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PostPosted: Thu Apr 09, 2015 9:10 pm 
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I recently loaned one of my 6-string banjos to a lead guitarist who can play rings around me in almost every way. I thought he might figure out what it was good for. And he did. He adapted several of his guitar styles to it, and took it to any number of venues, only to have the folks there including band mates and "friends" say "why didn't you bring a REAL banjo?" He has since returned it.

I didn't know he was getting such grief, or I would have given him the answer for his "friends": "Six-string banjo has been around almost fifty years LONGER than Bluegrass. Don't talk to me about 'authenticity.'"

I just wrote two articles about 4-string guitars, which were made by Gibson, Martin, etc. to the same standards as their six-string guitars and marketed to jazz banjo players who wanted to double on guitar. "Tenor" and "Plectrum" guitars had the same tunings, number of frets, etc., as the tenor and plectrum banjos of their day. Most banjo players who migrated to 4-string guitars played them exactly the way they played their jazz banjos. For a while they far outnumbered the 6-string jazz guitarists. In fact, you could make a case that the tenor banjo rage of 1910-1925 was the direct ancestor of "jazz guitar" as we know it. Yet, when 6-string guitar players see a real 4-string guitar (not the oversized ukuleles that some importers are making), they do NOT say, "Why didn't you bring a REAL guitar?" They tend to say "Cool, can I try it?" If you told them it was "really a banjo," they would look at you as if you were stupid. And rightfully so. It's made like a guitar; it looks like a guitar; it sounds like a guitar; it IS a guitar.

So why do six-string banjo players let people who only know one tiny part of the musical universe bully them into saying, "It's really a guitar" at every opportunity. Sorry, a 4-string guitar is still a guitar, even if it's tuned EADG. And a 6-string banjo is still a banjo, even if it's tuned EBGDAE.

On the other hand, Mark Twain once said you should "never argue with an idiot. People watching might not be able to tell which is which."


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PostPosted: Thu Apr 09, 2015 9:20 pm 
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I've recently been practicing both 5- and 6- string banjo a lot and was thinking that I've got as far as I can on the 6-string banjo I own (an electric Dean whose action isn't as good as, say, the average $200 Washburn guitar). So I started shopping online for a 6-string banjo that would be as playable as my 6-string guitars OR my 5-string banjos. I saw a Gold-Tone 6-string banjo that looked very promising. Then I noticed that they actually call the thing a "Banjitar" in their marketing materials. Whatever a "Banjitar" is, I'm not interested. I want a 6-string banjo from somebody who knows they're selling banjos. So, keep looking . . . .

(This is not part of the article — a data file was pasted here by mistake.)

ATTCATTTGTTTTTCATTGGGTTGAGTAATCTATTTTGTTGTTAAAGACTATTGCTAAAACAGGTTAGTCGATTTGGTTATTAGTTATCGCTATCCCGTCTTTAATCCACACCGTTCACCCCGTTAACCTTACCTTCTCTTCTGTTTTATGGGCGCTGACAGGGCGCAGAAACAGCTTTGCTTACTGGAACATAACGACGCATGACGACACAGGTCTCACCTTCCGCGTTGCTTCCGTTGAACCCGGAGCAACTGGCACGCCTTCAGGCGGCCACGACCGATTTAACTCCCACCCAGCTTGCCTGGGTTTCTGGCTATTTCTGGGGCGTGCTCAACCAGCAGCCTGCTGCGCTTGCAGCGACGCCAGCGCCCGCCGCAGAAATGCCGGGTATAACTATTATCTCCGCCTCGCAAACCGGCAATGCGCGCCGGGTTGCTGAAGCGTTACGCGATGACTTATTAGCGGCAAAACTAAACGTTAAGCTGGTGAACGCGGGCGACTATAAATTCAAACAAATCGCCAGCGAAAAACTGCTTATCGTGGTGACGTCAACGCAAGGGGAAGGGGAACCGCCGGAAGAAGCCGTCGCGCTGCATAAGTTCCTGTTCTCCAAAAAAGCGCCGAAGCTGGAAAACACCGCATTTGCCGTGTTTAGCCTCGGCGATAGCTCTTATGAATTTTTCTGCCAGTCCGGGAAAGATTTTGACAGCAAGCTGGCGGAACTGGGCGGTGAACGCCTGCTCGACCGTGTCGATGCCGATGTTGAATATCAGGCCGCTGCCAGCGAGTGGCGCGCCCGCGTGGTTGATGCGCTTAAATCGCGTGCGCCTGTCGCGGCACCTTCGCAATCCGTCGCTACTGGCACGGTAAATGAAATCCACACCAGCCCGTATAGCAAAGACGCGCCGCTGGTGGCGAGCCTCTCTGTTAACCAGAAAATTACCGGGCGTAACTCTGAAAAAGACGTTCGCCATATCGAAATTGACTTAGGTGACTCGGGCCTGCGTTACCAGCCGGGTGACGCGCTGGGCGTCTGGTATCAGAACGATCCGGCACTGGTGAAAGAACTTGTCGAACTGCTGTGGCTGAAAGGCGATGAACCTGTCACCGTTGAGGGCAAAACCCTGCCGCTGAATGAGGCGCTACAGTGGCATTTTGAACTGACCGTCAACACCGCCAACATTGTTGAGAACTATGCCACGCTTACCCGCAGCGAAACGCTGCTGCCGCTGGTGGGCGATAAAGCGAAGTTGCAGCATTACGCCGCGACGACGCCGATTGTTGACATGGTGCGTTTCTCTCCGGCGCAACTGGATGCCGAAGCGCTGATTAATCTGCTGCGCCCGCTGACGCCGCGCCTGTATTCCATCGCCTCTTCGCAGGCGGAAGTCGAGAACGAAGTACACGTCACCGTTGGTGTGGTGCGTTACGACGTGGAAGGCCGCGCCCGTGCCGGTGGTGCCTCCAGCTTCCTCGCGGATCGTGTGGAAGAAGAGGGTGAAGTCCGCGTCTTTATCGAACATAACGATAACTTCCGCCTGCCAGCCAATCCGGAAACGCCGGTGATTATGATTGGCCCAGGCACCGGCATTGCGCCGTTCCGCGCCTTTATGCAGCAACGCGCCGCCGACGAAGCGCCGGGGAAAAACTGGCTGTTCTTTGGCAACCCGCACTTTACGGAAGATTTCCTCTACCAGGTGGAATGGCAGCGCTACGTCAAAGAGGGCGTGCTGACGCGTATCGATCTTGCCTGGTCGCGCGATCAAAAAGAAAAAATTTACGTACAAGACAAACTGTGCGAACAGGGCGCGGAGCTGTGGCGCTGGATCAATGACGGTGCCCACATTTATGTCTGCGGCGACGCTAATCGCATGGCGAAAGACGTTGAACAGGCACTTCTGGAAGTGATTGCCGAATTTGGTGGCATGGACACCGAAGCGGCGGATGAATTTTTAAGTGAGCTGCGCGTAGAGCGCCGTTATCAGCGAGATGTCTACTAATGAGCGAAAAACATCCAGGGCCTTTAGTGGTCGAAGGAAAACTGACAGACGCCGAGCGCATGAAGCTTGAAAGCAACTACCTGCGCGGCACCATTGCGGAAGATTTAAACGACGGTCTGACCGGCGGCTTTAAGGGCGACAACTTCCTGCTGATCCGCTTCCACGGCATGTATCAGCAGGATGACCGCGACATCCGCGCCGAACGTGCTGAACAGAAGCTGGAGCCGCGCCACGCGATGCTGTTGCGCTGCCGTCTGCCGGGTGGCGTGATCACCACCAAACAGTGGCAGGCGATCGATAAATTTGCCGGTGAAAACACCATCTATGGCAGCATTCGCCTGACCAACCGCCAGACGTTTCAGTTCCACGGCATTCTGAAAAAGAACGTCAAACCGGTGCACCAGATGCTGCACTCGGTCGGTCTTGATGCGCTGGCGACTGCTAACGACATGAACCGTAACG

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PostPosted: Thu Apr 09, 2015 9:24 pm 
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P.S. They need to tell Keith Urban to "bring a real banjo."

https://www.youtube.com/watch?v=eiBinM-f-Pk

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Plus his backup guy plays it on "Sweet Thing." Sounds like a banjo to me, though it's not as loud in this song:

https://www.youtube.com/watch?v=bgCdd0Db_fM


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PostPosted: Wed Nov 11, 2015 11:18 am 
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BTW, Urban is playing a Deering Boston (B-6 for short) in the video above. It has a very bright sound and a lot of volume for the price. That said, Deering makes even better 6-strings. I have one now, albeit an old one that needed a lot of work to get back to its original appearance and potential - an old Deluxe (D-6) model. Like the Boston that Keith is playing in the video above, it has a full-length banjo neck and professional features, such as dual coordinator rods, planetary tuners, fat frets, and a neck to die for. Unlike the Boston, it includes a separate Tone ring and solid cast/milled resonator flange. It's also heavy, but no heavier than the average top-of-the line Bluegrass banjo. I would almost dare anyone to tell me to bring a "real banjo."


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Paul Race playing a banjo. Click to go to Paul's music home page.Whatever else you get out of our pages, I hope you enjoy your music and figure out how to make enjoyable music for those around you as well.

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    - Paul Race Click to see Paul's music home page Click to contact Paul through this page. Click to see Paul's music page on Facebook Click to see Paul's music blog page Click to hear Paul's music on SoundCloud. Click to sign up for the Creek Don't Rise discussion forum. Click to learn about our Momma Don't Low Newsletter. Click to see Paul's Twitter Page Click to see Paul's YouTube Channel.



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